b) A student who receives notice as specified in Subsection (1) may dispute the denial of credit by contacting a designated official at either the sending or the receiving institution.
c) The two institutions and the student shall attempt to resolve the transfer of the course credit in accordance with Board rules and guidelines.
d) If the transfer dispute is not resolved to the satisfaction of the student or the sending institution within 45 days after the date the student received written notice of denial, the institution that denies the course credit for transfer shall notify the Commissioner of its denial and the reasons for the denial.
The Commissioner of Higher Education or the Commissioner’s designee shall make the final determination about a dispute concerning the transfer of course credit and give written notice of the determination to the involved student and institutions.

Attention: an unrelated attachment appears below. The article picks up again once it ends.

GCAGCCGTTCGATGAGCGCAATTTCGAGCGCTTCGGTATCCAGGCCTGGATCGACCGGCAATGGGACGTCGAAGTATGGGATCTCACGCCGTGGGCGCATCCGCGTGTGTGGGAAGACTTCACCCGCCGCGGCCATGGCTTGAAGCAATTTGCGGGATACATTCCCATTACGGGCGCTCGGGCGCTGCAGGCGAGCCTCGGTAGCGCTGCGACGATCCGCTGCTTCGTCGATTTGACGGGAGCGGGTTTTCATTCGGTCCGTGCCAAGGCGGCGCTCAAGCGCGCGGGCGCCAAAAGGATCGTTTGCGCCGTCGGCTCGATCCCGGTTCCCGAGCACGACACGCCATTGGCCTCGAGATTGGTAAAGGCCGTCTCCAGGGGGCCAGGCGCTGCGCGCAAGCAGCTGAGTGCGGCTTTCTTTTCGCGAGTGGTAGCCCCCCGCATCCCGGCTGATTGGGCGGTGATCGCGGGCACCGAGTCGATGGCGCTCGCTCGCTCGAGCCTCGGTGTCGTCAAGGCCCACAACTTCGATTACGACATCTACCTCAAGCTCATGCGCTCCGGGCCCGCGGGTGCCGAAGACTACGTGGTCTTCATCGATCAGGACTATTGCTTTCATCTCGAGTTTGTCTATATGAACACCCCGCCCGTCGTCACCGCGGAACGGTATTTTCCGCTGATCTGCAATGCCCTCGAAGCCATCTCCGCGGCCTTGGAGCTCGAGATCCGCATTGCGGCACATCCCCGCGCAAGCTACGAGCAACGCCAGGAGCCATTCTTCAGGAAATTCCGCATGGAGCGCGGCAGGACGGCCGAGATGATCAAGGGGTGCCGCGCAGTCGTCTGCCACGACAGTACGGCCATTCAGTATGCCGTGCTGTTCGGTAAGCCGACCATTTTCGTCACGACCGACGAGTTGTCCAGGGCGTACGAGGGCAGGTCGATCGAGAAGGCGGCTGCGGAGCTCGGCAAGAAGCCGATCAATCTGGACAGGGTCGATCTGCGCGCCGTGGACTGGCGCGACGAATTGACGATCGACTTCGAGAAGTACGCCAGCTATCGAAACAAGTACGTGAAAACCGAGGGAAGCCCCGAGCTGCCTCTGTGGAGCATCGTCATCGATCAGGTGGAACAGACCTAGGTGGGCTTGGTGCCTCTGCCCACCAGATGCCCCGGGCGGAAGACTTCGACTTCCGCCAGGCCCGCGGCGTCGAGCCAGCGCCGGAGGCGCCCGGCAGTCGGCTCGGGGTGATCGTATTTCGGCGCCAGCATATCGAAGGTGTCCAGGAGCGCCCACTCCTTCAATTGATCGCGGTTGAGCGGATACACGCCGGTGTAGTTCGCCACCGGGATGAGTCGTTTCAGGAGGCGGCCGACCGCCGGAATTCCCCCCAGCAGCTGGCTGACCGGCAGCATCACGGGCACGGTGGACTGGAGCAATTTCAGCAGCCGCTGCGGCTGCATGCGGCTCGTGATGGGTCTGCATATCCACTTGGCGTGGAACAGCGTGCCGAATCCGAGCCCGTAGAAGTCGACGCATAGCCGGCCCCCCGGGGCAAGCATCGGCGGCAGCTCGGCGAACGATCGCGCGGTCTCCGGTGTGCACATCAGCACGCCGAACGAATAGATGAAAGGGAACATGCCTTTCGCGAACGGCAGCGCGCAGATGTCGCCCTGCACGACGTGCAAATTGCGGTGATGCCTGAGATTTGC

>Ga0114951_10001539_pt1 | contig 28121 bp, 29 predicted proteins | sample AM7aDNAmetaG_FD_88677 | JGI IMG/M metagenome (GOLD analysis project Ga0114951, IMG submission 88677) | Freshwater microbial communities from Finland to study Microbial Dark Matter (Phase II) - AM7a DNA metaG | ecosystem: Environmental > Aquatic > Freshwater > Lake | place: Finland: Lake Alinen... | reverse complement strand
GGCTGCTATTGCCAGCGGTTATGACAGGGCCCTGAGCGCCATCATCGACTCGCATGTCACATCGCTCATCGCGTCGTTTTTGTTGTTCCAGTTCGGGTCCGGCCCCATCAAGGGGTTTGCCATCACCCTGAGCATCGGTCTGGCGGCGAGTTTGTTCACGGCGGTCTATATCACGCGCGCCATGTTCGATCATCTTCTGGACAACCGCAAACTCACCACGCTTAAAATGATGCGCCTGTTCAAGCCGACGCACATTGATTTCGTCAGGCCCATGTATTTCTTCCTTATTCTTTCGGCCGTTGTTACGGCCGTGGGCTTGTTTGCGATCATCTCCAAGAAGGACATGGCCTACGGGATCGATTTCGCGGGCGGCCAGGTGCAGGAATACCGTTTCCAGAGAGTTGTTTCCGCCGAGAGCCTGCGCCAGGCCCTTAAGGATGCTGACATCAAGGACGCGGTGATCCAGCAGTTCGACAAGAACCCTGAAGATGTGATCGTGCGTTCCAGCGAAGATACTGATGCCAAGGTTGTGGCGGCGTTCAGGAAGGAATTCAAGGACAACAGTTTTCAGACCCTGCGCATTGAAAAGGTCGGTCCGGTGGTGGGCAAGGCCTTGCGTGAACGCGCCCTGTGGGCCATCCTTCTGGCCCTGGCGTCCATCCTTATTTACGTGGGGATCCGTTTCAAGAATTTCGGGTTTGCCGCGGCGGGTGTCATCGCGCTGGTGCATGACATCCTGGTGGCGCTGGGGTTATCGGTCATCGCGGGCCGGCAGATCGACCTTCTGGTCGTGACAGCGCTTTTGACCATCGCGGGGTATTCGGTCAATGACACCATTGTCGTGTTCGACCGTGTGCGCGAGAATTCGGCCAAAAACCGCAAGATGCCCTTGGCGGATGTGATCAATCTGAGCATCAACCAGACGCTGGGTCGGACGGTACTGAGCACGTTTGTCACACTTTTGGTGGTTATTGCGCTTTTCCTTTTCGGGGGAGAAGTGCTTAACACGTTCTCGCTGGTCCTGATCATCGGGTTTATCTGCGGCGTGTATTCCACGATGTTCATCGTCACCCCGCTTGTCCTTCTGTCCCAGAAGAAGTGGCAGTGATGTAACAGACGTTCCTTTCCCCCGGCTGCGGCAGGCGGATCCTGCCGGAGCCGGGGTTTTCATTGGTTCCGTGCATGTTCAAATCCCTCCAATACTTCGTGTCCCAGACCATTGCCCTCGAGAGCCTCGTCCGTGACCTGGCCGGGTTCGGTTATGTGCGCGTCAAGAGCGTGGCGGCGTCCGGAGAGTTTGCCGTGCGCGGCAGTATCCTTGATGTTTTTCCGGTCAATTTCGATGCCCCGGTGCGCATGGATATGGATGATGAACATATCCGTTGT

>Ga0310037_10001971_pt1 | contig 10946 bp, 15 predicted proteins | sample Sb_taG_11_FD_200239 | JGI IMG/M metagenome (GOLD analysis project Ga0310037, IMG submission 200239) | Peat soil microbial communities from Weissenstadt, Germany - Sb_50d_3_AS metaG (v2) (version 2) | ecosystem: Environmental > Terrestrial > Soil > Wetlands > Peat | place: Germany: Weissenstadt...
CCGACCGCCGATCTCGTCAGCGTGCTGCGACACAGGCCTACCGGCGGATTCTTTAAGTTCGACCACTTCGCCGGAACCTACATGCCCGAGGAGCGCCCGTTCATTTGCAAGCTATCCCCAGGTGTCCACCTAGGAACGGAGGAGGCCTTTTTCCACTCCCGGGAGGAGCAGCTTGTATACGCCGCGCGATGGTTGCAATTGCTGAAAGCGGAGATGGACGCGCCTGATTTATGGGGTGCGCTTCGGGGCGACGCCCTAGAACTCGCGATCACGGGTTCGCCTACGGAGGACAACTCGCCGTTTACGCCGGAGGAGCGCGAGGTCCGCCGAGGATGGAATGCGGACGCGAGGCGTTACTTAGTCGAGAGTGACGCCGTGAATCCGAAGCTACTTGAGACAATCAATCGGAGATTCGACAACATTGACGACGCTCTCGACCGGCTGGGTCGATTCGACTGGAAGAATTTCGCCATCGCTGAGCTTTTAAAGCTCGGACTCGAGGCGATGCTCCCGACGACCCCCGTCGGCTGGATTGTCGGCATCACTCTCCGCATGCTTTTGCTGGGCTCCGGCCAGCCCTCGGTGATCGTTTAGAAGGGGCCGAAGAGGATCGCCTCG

State Core Curriculum Guidelines
If a student successfully completes the 45 semester credit hour core curriculum at an institution of higher education, that block of courses may be transferred to any other institution of higher education and must be substituted for the receiving institution’s core curriculum. A student shall receive academic credit for each of the courses transferred and may not be required to take additional core curriculum courses at the receiving institution unless the board has approved a larger core curriculum at that institution.
A student concurrently enrolled at more than one institution of higher education shall follow the core curriculum requirements in effect for the institution at which the student is classified as a degree-seeking student.